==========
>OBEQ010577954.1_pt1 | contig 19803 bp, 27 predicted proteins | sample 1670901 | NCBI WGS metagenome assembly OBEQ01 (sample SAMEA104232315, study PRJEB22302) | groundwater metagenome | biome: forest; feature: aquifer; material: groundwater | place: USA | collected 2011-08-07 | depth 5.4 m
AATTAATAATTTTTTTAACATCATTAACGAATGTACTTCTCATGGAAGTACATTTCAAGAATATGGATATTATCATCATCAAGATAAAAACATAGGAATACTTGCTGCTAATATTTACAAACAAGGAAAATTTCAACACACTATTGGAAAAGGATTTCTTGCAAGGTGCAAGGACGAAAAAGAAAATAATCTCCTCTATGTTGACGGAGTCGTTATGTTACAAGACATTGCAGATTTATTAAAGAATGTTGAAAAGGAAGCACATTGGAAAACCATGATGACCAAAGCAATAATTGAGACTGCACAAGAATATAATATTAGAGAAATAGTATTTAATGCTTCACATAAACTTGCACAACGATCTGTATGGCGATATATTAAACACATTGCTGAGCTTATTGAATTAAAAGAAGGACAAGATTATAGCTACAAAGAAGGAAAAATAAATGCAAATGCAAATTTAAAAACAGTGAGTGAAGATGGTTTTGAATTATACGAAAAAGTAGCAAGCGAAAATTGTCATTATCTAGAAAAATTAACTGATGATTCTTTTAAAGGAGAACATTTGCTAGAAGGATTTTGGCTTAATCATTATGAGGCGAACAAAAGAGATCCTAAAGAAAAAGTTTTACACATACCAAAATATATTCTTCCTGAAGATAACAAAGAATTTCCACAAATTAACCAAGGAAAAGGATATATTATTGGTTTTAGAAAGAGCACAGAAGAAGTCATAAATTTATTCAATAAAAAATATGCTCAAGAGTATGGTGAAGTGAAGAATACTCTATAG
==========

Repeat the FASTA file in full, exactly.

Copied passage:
>OBEQ010577954.1_pt1 | contig 19803 bp, 27 predicted proteins | sample 1670901 | NCBI WGS metagenome assembly OBEQ01 (sample SAMEA104232315, study PRJEB22302) | groundwater metagenome | biome: forest; feature: aquifer; material: groundwater | place: USA | collected 2011-08-07 | depth 5.4 m
AATTAATAATTTTTTTAACATCATTAACGAATGTACTTCTCATGGAAGTACATTTCAAGAATATGGATATTATCATCATCAAGATAAAAACATAGGAATACTTGCTGCTAATATTTACAAACAAGGAAAATTTCAACACACTATTGGAAAAGGATTTCTTGCAAGGTGCAAGGACGAAAAAGAAAATAATCTCCTCTATGTTGACGGAGTCGTTATGTTACAAGACATTGCAGATTTATTAAAGAATGTTGAAAAGGAAGCACATTGGAAAACCATGATGACCAAAGCAATAATTGAGACTGCACAAGAATATAATATTAGAGAAATAGTATTTAATGCTTCACATAAACTTGCACAACGATCTGTATGGCGATATATTAAACACATTGCTGAGCTTATTGAATTAAAAGAAGGACAAGATTATAGCTACAAAGAAGGAAAAATAAATGCAAATGCAAATTTAAAAACAGTGAGTGAAGATGGTTTTGAATTATACGAAAAAGTAGCAAGCGAAAATTGTCATTATCTAGAAAAATTAACTGATGATTCTTTTAAAGGAGAACATTTGCTAGAAGGATTTTGGCTTAATCATTATGAGGCGAACAAAAGAGATCCTAAAGAAAAAGTTTTACACATACCAAAATATATTCTTCCTGAAGATAACAAAGAATTTCCACAAATTAACCAAGGAAAAGGATATATTATTGGTTTTAGAAAGAGCACAGAAGAAGTCATAAATTTATTCAATAAAAAATATGCTCAAGAGTATGGTGAAGTGAAGAATACTCTATAG